I wish I could have some interesting story of how now, shod of my goth boots, I could see the fun magic and unicorns of the story or something. Not so much. I still really dislike it. I really don't enjoy any of the songs, and find most of them sort of badly written and lazy lyrically. I think it's simply too long of a movie, and also pretty boring. I also just as a rule dislike musicals and musical theater, which makes this movie totally not my taste. I can understand why people like the movie, but personally, nothing about it works for me.
The film is about two rival gangs, The Jets and The Sharks. Maria and Tony, from each of these rival gangs, fall in love despite the conflict. Just like Romeo and Juliet! They try to stop the war between the gangs, but the violence and snapping continues to escalate until Maria's brother is killed by Tony (he actually ran into the knife). After that, as the guy who wrote the summary on IMDB says, "tragedy strikes and doesn't stop".
Ebert doesn't seem to in love with the movie, musing over the general public's and his own general un-enthusiasm for the film. He then goes to say that after revisiting it, he thinks it is "a great movie ... in parts." Hmmm. At least I don't feel too awful about not liking it. He does make a lot of compelling arguments for the film, though.
One of the things he mentions is that it's a musical that does not have a happy ending, which does indeed seem sort of rare. While I didn't care for the story, period, I can appreciate how different the story really is for a musical, especially in 1961. Usually musicals have a nice resolution, but this one really piles on the sadness, which is unique. I just wasn't so interested, I guess. The story overall was sort of boring for me personally, and so I wasn't affected by the ending or anything. I felt like the gangs were too goofy and tame, and they didn't seem believable at all, either. You know how you always hear that you can't ask audiences to suspend disbelief more than once in a film? The musical aspect is my suspension of disbelief (since the characters acknowledge the singing), so the gangs dressed in tight pants and grandpa sweaters is pushing it.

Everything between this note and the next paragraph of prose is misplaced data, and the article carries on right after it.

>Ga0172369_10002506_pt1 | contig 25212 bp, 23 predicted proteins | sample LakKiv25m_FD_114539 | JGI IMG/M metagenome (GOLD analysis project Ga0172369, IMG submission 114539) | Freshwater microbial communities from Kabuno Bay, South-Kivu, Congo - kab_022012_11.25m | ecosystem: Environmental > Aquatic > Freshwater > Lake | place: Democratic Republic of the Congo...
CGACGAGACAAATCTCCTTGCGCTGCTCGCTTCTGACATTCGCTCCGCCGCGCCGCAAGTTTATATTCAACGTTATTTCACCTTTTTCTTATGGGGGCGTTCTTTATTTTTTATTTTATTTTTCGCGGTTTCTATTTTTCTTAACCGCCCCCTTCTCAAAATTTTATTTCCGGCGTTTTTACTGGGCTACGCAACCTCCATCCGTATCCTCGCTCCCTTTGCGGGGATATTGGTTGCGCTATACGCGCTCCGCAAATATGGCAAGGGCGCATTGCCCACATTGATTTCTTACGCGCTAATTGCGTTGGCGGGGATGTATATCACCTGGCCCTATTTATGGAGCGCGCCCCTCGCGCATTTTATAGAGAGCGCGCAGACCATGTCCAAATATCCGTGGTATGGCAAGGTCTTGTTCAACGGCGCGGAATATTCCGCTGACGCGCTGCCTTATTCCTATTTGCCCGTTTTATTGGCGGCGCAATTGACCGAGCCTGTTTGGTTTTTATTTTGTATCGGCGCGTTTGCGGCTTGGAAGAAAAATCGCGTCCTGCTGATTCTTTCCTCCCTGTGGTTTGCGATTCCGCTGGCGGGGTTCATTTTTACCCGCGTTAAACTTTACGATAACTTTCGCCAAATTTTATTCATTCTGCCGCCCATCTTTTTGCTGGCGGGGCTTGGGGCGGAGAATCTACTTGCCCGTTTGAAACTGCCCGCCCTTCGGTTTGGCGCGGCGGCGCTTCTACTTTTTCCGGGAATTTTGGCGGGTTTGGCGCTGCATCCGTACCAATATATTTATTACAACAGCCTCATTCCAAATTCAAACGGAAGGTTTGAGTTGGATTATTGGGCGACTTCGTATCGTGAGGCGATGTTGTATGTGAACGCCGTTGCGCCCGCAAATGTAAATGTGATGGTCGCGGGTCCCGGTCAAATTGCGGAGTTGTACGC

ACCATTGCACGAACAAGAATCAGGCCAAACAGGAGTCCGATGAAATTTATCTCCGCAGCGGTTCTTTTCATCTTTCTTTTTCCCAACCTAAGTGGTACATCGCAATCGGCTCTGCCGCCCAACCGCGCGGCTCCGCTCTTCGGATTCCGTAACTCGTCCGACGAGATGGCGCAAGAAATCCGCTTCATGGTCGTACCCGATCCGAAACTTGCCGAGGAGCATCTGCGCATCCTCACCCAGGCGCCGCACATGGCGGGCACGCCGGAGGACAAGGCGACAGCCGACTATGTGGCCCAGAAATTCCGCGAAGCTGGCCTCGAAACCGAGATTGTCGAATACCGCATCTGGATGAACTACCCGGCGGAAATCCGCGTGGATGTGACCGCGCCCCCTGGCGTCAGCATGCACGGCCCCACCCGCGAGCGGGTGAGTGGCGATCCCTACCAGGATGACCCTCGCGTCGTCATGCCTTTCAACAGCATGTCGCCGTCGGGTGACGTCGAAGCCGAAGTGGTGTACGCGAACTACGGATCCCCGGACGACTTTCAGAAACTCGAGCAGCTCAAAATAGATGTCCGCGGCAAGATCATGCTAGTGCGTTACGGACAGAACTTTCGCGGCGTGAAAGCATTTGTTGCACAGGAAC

The main thing Ebert loves is the choreography, which I understand. He watched some sort of documentary on the dancing, and has a lot of information about why the dancing was so challenging and unique. Lots of it was shot in weird times and rhythms, and the moves themselves were really athletically challenging. I thought it was really interesting to read all of his information - if you would be interested in that, I highly recommend checking out his essay because it's packed with great stuff. I for sure appreciate the dancing more having read his essay. However, not enough to make me a convert. I'm not big into dancing, and while I can enjoy the difficulty and skill of the dancers, it's not really a big enough draw. I find the whole movie so un-enjoyable and boring that it's not worth it just to see dancing. This is just my dumb opinion, though - no offense to anyone who likes the film.
So, do I like anything about this film? Yes. I am so grateful to have this film because there are so many funny parodies and references to it. I know Anchorman is not the pinnacle of comedy, but it's a guilty pleasure. The West Side Story fight scene is one of my favorite parts of the whole movie. Even Curb Your Enthusiasm has had some funny references to West Side Story, like the episode with Officer Krupke (not safe for work - language). I may not have liked the song, but hearing Larry David sing it? Amazing. If there was no West Side Story, there would be no West Side Story parodies. There would be no "I killed a man with a trident!" or "Krup you!" And that would be very sad indeed. So while I did not like the movie, I'm very, very glad for it. :)
Ebert's Great Movie Essay on West Side Story
Buy it on Amazon
Officer Krupke on Curb Your Enthusiasm (not safe for work - language)
Anchorman Fight Scene (all the meetings with Wes Mantooth's news team pretty much spoof West Side story)